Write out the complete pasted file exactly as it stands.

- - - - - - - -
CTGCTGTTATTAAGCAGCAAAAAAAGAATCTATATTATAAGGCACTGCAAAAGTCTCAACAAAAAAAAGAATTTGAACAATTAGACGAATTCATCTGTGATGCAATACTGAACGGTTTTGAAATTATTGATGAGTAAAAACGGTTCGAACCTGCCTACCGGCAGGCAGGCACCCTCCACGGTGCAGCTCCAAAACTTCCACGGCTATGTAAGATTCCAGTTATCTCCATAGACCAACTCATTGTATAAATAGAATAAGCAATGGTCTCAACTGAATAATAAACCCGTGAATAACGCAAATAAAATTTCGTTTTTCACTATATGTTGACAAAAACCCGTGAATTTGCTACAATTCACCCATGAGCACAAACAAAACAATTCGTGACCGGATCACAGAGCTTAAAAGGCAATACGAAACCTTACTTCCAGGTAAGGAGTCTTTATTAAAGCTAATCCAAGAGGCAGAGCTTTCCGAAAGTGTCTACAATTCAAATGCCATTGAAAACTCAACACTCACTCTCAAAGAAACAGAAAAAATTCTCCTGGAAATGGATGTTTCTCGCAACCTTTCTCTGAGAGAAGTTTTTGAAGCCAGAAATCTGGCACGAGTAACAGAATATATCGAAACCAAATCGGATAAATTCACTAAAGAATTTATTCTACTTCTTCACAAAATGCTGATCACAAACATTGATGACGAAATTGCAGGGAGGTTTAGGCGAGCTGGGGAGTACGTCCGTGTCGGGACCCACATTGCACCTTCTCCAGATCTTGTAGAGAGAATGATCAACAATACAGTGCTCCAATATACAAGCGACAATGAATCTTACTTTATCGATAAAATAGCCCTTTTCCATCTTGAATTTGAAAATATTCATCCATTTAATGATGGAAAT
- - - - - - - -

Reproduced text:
CTGCTGTTATTAAGCAGCAAAAAAAGAATCTATATTATAAGGCACTGCAAAAGTCTCAACAAAAAAAAGAATTTGAACAATTAGACGAATTCATCTGTGATGCAATACTGAACGGTTTTGAAATTATTGATGAGTAAAAACGGTTCGAACCTGCCTACCGGCAGGCAGGCACCCTCCACGGTGCAGCTCCAAAACTTCCACGGCTATGTAAGATTCCAGTTATCTCCATAGACCAACTCATTGTATAAATAGAATAAGCAATGGTCTCAACTGAATAATAAACCCGTGAATAACGCAAATAAAATTTCGTTTTTCACTATATGTTGACAAAAACCCGTGAATTTGCTACAATTCACCCATGAGCACAAACAAAACAATTCGTGACCGGATCACAGAGCTTAAAAGGCAATACGAAACCTTACTTCCAGGTAAGGAGTCTTTATTAAAGCTAATCCAAGAGGCAGAGCTTTCCGAAAGTGTCTACAATTCAAATGCCATTGAAAACTCAACACTCACTCTCAAAGAAACAGAAAAAATTCTCCTGGAAATGGATGTTTCTCGCAACCTTTCTCTGAGAGAAGTTTTTGAAGCCAGAAATCTGGCACGAGTAACAGAATATATCGAAACCAAATCGGATAAATTCACTAAAGAATTTATTCTACTTCTTCACAAAATGCTGATCACAAACATTGATGACGAAATTGCAGGGAGGTTTAGGCGAGCTGGGGAGTACGTCCGTGTCGGGACCCACATTGCACCTTCTCCAGATCTTGTAGAGAGAATGATCAACAATACAGTGCTCCAATATACAAGCGACAATGAATCTTACTTTATCGATAAAATAGCCCTTTTCCATCTTGAATTTGAAAATATTCATCCATTTAATGATGGAAAT